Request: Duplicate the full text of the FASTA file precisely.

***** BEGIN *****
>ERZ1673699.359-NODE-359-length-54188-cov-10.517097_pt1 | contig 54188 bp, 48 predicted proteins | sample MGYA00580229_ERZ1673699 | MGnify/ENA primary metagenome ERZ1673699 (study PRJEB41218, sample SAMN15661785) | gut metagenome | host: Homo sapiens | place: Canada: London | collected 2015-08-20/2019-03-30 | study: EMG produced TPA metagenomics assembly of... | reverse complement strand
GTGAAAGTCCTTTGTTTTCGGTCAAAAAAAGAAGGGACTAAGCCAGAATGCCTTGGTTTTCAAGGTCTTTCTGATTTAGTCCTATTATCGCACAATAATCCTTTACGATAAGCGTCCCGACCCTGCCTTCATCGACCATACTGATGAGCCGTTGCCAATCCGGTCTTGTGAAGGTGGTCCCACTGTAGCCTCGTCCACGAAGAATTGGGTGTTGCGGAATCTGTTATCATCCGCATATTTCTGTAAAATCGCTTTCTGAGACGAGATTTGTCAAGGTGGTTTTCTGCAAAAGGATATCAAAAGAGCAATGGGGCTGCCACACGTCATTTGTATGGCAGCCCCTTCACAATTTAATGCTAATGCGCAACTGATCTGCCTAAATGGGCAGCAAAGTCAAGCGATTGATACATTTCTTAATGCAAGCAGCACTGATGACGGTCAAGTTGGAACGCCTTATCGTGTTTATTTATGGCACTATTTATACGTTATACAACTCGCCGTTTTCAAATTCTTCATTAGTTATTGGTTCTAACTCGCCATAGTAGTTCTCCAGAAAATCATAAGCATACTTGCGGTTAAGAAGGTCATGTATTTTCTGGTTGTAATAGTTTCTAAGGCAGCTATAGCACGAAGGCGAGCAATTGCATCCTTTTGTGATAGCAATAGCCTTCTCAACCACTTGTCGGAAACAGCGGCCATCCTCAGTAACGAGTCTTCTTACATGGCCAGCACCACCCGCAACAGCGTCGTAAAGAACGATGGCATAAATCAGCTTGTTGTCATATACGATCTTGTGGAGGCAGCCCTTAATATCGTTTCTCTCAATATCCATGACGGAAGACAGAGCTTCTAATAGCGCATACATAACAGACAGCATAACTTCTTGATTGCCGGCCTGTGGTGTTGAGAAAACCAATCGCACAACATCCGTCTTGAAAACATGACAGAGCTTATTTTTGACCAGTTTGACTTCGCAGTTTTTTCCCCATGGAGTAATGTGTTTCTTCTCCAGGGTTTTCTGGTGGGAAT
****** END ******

>ERZ1673699.359-NODE-359-length-54188-cov-10.517097_pt1 | contig 54188 bp, 48 predicted proteins | sample MGYA00580229_ERZ1673699 | MGnify/ENA primary metagenome ERZ1673699 (study PRJEB41218, sample SAMN15661785) | gut metagenome | host: Homo sapiens | place: Canada: London | collected 2015-08-20/2019-03-30 | study: EMG produced TPA metagenomics assembly of... | reverse complement strand
GTGAAAGTCCTTTGTTTTCGGTCAAAAAAAGAAGGGACTAAGCCAGAATGCCTTGGTTTTCAAGGTCTTTCTGATTTAGTCCTATTATCGCACAATAATCCTTTACGATAAGCGTCCCGACCCTGCCTTCATCGACCATACTGATGAGCCGTTGCCAATCCGGTCTTGTGAAGGTGGTCCCACTGTAGCCTCGTCCACGAAGAATTGGGTGTTGCGGAATCTGTTATCATCCGCATATTTCTGTAAAATCGCTTTCTGAGACGAGATTTGTCAAGGTGGTTTTCTGCAAAAGGATATCAAAAGAGCAATGGGGCTGCCACACGTCATTTGTATGGCAGCCCCTTCACAATTTAATGCTAATGCGCAACTGATCTGCCTAAATGGGCAGCAAAGTCAAGCGATTGATACATTTCTTAATGCAAGCAGCACTGATGACGGTCAAGTTGGAACGCCTTATCGTGTTTATTTATGGCACTATTTATACGTTATACAACTCGCCGTTTTCAAATTCTTCATTAGTTATTGGTTCTAACTCGCCATAGTAGTTCTCCAGAAAATCATAAGCATACTTGCGGTTAAGAAGGTCATGTATTTTCTGGTTGTAATAGTTTCTAAGGCAGCTATAGCACGAAGGCGAGCAATTGCATCCTTTTGTGATAGCAATAGCCTTCTCAACCACTTGTCGGAAACAGCGGCCATCCTCAGTAACGAGTCTTCTTACATGGCCAGCACCACCCGCAACAGCGTCGTAAAGAACGATGGCATAAATCAGCTTGTTGTCATATACGATCTTGTGGAGGCAGCCCTTAATATCGTTTCTCTCAATATCCATGACGGAAGACAGAGCTTCTAATAGCGCATACATAACAGACAGCATAACTTCTTGATTGCCGGCCTGTGGTGTTGAGAAAACCAATCGCACAACATCCGTCTTGAAAACATGACAGAGCTTATTTTTGACCAGTTTGACTTCGCAGTTTTTTCCCCATGGAGTAATGTGTTTCTTCTCCAGGGTTTTCTGGTGGGAAT